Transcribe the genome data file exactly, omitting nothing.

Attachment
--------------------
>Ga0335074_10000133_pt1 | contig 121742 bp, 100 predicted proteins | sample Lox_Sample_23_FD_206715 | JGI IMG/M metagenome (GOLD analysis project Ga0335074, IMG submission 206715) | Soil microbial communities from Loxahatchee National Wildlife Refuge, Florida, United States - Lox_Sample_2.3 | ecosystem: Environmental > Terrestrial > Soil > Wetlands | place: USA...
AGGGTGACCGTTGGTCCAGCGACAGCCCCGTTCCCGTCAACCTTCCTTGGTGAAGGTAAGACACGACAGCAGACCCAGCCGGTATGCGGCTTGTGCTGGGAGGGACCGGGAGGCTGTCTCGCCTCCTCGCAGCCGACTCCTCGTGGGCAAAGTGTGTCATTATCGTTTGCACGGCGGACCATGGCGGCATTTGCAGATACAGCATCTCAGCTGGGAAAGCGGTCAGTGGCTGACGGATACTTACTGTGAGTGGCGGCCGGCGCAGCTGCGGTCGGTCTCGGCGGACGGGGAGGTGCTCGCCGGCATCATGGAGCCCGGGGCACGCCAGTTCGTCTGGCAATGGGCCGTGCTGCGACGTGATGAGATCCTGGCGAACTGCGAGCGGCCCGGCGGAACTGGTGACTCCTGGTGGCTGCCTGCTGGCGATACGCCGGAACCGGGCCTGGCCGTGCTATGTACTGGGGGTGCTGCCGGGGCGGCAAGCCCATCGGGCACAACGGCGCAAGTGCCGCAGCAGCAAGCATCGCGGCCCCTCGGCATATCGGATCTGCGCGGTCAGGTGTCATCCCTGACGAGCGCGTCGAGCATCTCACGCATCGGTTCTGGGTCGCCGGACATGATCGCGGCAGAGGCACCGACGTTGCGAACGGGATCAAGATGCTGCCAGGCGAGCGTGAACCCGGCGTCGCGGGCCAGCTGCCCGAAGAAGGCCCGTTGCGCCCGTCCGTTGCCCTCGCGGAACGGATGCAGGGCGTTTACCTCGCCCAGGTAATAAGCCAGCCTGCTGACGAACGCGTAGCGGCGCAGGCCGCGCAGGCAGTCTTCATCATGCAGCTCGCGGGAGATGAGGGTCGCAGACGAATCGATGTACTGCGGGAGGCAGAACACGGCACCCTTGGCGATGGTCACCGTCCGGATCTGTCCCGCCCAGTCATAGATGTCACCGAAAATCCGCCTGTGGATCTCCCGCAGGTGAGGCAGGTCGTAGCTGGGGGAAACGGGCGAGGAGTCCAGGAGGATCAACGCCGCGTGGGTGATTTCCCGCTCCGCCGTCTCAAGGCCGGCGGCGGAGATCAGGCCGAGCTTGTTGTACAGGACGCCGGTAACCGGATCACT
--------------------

>Ga0335074_10000133_pt1 | contig 121742 bp, 100 predicted proteins | sample Lox_Sample_23_FD_206715 | JGI IMG/M metagenome (GOLD analysis project Ga0335074, IMG submission 206715) | Soil microbial communities from Loxahatchee National Wildlife Refuge, Florida, United States - Lox_Sample_2.3 | ecosystem: Environmental > Terrestrial > Soil > Wetlands | place: USA...
AGGGTGACCGTTGGTCCAGCGACAGCCCCGTTCCCGTCAACCTTCCTTGGTGAAGGTAAGACACGACAGCAGACCCAGCCGGTATGCGGCTTGTGCTGGGAGGGACCGGGAGGCTGTCTCGCCTCCTCGCAGCCGACTCCTCGTGGGCAAAGTGTGTCATTATCGTTTGCACGGCGGACCATGGCGGCATTTGCAGATACAGCATCTCAGCTGGGAAAGCGGTCAGTGGCTGACGGATACTTACTGTGAGTGGCGGCCGGCGCAGCTGCGGTCGGTCTCGGCGGACGGGGAGGTGCTCGCCGGCATCATGGAGCCCGGGGCACGCCAGTTCGTCTGGCAATGGGCCGTGCTGCGACGTGATGAGATCCTGGCGAACTGCGAGCGGCCCGGCGGAACTGGTGACTCCTGGTGGCTGCCTGCTGGCGATACGCCGGAACCGGGCCTGGCCGTGCTATGTACTGGGGGTGCTGCCGGGGCGGCAAGCCCATCGGGCACAACGGCGCAAGTGCCGCAGCAGCAAGCATCGCGGCCCCTCGGCATATCGGATCTGCGCGGTCAGGTGTCATCCCTGACGAGCGCGTCGAGCATCTCACGCATCGGTTCTGGGTCGCCGGACATGATCGCGGCAGAGGCACCGACGTTGCGAACGGGATCAAGATGCTGCCAGGCGAGCGTGAACCCGGCGTCGCGGGCCAGCTGCCCGAAGAAGGCCCGTTGCGCCCGTCCGTTGCCCTCGCGGAACGGATGCAGGGCGTTTACCTCGCCCAGGTAATAAGCCAGCCTGCTGACGAACGCGTAGCGGCGCAGGCCGCGCAGGCAGTCTTCATCATGCAGCTCGCGGGAGATGAGGGTCGCAGACGAATCGATGTACTGCGGGAGGCAGAACACGGCACCCTTGGCGATGGTCACCGTCCGGATCTGTCCCGCCCAGTCATAGATGTCACCGAAAATCCGCCTGTGGATCTCCCGCAGGTGAGGCAGGTCGTAGCTGGGGGAAACGGGCGAGGAGTCCAGGAGGATCAACGCCGCGTGGGTGATTTCCCGCTCCGCCGTCTCAAGGCCGGCGGCGGAGATCAGGCCGAGCTTGTTGTACAGGACGCCGGTAACCGGATCACT